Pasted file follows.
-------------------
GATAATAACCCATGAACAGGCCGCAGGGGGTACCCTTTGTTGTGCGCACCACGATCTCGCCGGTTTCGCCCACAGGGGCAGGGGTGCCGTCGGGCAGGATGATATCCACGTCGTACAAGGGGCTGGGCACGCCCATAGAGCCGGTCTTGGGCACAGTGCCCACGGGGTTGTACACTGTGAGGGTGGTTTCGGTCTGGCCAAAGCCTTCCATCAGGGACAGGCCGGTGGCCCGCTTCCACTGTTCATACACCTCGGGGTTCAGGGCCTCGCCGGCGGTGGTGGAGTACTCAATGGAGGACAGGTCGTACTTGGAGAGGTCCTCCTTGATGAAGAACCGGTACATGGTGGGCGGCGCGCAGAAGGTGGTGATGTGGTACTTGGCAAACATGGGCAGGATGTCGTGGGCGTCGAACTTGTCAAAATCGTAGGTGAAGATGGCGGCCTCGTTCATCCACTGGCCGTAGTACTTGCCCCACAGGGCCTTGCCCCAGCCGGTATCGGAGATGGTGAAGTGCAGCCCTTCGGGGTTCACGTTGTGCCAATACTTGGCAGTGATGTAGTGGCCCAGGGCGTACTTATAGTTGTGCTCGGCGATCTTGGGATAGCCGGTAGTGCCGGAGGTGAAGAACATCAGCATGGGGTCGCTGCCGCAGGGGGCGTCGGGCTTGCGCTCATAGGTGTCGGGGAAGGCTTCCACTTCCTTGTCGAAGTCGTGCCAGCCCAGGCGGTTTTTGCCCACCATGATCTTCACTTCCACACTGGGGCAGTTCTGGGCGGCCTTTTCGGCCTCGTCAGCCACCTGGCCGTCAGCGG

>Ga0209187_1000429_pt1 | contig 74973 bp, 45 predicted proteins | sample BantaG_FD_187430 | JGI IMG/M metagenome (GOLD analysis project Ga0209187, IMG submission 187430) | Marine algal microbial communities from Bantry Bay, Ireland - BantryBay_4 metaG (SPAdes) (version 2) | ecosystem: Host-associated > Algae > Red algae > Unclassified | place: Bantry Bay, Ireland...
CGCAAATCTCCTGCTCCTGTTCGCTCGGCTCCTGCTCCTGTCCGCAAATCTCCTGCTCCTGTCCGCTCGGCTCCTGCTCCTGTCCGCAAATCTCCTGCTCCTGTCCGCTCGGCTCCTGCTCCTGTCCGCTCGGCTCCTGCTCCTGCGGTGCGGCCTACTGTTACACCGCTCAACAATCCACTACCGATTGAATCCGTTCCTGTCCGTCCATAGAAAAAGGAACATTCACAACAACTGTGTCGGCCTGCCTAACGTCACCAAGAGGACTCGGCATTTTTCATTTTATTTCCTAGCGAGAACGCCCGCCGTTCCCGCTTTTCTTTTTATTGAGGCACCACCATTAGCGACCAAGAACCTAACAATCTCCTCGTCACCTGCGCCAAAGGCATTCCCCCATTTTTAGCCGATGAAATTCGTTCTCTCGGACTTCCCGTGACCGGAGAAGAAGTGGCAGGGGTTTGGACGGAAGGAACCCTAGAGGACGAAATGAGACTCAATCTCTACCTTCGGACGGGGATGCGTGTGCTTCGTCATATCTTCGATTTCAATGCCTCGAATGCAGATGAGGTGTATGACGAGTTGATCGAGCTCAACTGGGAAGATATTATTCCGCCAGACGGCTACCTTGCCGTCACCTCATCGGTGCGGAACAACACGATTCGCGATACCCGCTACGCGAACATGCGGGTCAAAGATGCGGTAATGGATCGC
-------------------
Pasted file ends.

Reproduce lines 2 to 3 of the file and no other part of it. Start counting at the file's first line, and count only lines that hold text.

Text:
>Ga0209187_1000429_pt1 | contig 74973 bp, 45 predicted proteins | sample BantaG_FD_187430 | JGI IMG/M metagenome (GOLD analysis project Ga0209187, IMG submission 187430) | Marine algal microbial communities from Bantry Bay, Ireland - BantryBay_4 metaG (SPAdes) (version 2) | ecosystem: Host-associated > Algae > Red algae > Unclassified | place: Bantry Bay, Ireland...
CGCAAATCTCCTGCTCCTGTTCGCTCGGCTCCTGCTCCTGTCCGCAAATCTCCTGCTCCTGTCCGCTCGGCTCCTGCTCCTGTCCGCAAATCTCCTGCTCCTGTCCGCTCGGCTCCTGCTCCTGTCCGCTCGGCTCCTGCTCCTGCGGTGCGGCCTACTGTTACACCGCTCAACAATCCACTACCGATTGAATCCGTTCCTGTCCGTCCATAGAAAAAGGAACATTCACAACAACTGTGTCGGCCTGCCTAACGTCACCAAGAGGACTCGGCATTTTTCATTTTATTTCCTAGCGAGAACGCCCGCCGTTCCCGCTTTTCTTTTTATTGAGGCACCACCATTAGCGACCAAGAACCTAACAATCTCCTCGTCACCTGCGCCAAAGGCATTCCCCCATTTTTAGCCGATGAAATTCGTTCTCTCGGACTTCCCGTGACCGGAGAAGAAGTGGCAGGGGTTTGGACGGAAGGAACCCTAGAGGACGAAATGAGACTCAATCTCTACCTTCGGACGGGGATGCGTGTGCTTCGTCATATCTTCGATTTCAATGCCTCGAATGCAGATGAGGTGTATGACGAGTTGATCGAGCTCAACTGGGAAGATATTATTCCGCCAGACGGCTACCTTGCCGTCACCTCATCGGTGCGGAACAACACGATTCGCGATACCCGCTACGCGAACATGCGGGTCAAAGATGCGGTAATGGATCGC